The Most Bizarre Jose Altuve Stat

Jose Altuve has 18 steals in 19 attempts this season. No, that’s not the bizarre stat. That’s just an impressive stat. Jose Altuve is an excellent base-stealer! Among the 71 players with at least five steal attempts this year, Altuve’s success rate ranks third. Since he began receiving regular playing time in 2012, no one’s stolen more bases. He’s fast, he steals plenty of bases, and he steals them well. Which is what makes the bizarre stat so bizarre, and here it comes: despite being fast, stealing plenty of bases, and stealing those bases well, Jose Altuve has been a terribly costly base-runner.

It’s easy to assume that good base-stealers are also good base-runners. The best base-stealers, typically, are the fastest guys on the field, and the best base-runners, typically, are those same fastest guys on the field. But if you think about it, aside from simply being fast (which isn’t necessarily a requirement for proficiency in either skill), base-stealing and base-running really aren’t as similar as they might appear. Base-stealing is more about pattern recognition, acceleration, and timing. Base-running has more to do with risk/reward decision-making, fluidity, and instincts. A base-stealer runs in a straight line with a defined endpoint. A base-runner runs in angles. Speed and athleticism is all that really ties these skills together.

Altuve has the speed and athleticism. That’s for sure. But when it comes to his base-running company, he’s the only one:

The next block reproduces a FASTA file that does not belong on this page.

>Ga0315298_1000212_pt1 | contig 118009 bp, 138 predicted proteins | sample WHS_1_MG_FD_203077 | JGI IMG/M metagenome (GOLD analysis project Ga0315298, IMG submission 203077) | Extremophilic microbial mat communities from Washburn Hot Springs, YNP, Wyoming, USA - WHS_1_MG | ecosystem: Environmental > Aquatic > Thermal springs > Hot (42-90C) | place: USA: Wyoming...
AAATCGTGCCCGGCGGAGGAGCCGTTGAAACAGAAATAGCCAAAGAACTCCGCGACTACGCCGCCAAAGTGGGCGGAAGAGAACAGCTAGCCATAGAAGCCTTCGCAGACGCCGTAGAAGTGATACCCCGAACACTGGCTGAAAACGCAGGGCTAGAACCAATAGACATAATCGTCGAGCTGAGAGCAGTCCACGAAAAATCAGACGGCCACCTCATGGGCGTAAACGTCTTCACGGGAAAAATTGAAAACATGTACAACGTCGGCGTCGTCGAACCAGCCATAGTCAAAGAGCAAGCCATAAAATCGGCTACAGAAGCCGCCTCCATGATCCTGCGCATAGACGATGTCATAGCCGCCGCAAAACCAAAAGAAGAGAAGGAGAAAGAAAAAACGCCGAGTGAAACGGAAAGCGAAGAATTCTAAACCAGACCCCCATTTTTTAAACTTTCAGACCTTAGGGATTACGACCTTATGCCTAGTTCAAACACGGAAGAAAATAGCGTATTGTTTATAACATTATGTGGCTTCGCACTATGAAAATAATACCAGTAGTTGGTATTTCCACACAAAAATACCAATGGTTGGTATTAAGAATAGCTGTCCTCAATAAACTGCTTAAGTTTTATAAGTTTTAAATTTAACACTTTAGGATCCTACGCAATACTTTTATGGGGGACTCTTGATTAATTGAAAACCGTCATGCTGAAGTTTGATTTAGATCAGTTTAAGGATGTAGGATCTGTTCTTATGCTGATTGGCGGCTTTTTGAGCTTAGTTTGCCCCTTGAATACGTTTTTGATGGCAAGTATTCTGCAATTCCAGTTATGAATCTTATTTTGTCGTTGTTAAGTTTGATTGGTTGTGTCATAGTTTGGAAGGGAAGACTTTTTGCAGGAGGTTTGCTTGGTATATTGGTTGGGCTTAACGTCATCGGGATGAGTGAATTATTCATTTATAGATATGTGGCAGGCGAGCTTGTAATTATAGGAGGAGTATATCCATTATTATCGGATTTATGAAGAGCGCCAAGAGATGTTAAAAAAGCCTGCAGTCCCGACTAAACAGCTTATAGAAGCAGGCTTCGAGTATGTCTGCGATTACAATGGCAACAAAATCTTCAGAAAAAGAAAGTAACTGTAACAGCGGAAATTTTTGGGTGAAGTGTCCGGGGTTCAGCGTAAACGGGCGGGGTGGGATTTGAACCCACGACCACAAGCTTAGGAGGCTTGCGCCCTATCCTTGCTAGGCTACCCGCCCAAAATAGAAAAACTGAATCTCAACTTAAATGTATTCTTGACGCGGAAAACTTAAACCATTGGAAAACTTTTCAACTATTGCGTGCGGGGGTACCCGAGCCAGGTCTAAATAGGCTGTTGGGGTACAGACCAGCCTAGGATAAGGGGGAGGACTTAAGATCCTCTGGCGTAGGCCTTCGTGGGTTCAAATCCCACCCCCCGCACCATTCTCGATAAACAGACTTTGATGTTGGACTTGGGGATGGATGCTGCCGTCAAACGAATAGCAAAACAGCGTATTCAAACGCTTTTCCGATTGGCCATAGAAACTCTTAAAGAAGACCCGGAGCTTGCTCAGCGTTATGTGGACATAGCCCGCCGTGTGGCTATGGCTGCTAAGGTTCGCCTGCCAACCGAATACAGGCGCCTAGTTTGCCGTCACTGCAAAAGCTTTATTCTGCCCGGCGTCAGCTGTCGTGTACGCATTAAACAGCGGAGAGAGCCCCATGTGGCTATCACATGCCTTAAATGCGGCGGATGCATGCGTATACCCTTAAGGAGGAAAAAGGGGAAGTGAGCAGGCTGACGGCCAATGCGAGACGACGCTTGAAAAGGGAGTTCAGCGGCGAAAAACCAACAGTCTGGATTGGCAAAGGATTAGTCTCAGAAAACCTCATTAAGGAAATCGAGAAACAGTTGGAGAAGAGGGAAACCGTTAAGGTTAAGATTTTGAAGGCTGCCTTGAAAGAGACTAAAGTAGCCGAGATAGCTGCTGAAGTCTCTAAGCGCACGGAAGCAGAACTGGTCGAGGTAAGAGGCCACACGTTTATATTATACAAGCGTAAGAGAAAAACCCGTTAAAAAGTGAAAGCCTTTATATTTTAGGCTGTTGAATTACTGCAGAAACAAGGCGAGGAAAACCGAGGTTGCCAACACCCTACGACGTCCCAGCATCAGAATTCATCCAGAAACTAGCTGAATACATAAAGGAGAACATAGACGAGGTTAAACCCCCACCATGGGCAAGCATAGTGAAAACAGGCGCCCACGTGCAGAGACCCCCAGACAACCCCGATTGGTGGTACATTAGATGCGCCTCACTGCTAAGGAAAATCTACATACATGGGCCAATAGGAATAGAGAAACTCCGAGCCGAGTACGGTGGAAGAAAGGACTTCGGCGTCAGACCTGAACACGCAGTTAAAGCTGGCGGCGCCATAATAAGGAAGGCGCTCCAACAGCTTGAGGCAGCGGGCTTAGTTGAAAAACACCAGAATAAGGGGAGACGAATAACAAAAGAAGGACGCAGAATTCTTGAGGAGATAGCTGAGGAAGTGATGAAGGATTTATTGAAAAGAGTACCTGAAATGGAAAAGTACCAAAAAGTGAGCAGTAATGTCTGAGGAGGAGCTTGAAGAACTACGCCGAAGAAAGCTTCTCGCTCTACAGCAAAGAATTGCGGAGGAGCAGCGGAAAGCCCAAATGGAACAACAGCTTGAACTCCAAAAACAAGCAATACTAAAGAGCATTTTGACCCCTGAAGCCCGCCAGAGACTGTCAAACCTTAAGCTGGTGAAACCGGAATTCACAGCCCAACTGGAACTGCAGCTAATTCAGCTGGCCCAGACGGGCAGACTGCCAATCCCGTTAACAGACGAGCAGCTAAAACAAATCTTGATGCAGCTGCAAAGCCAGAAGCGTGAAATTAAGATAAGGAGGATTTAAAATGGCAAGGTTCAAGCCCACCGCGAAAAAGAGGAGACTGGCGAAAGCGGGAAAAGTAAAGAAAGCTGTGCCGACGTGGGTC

The 10 Most Detrimental Base-Runners, 2015-16
Name Spd UBR
Victor Martinez 0.8 -8.1
Billy Butler 1.5 -7.9
Miguel Cabrera 1.9 -7.0
Nelson Cruz 2.1 -6.6
Jose Altuve 6.0 -6.6
David Ortiz 1.3 -6.4
Prince Fielder 1.0 -6.4
Kendrys Morales 1.7 -5.9
Albert Pujols 2.5 -5.8
Adam Lind 1.4 -5.3
Spd: Speed score, a rough measure of player speed devised by Bill James
UBR: Ultimate Base Running, FanGraphs’ isolated base-running statistic (steals excluded)

Look at that list of names. Look at it! It’s literally a list of nine old dudes whom way too many baseball fans believe they could beat in a footrace, and then Jose Altuve, one of the best base-stealers in the world.

Another way to look at this:

UBR_vs_Spd

Negative seven runs over the last two years! Seven! Altuve’s (non base-stealing) base-running since 2015 has cost the Astros more than half a win. In fact, the negative value Altuve’s accrued from his base-running woes has actually outweighed the value of all those steals — his total BsR since the start of last year is -4.0.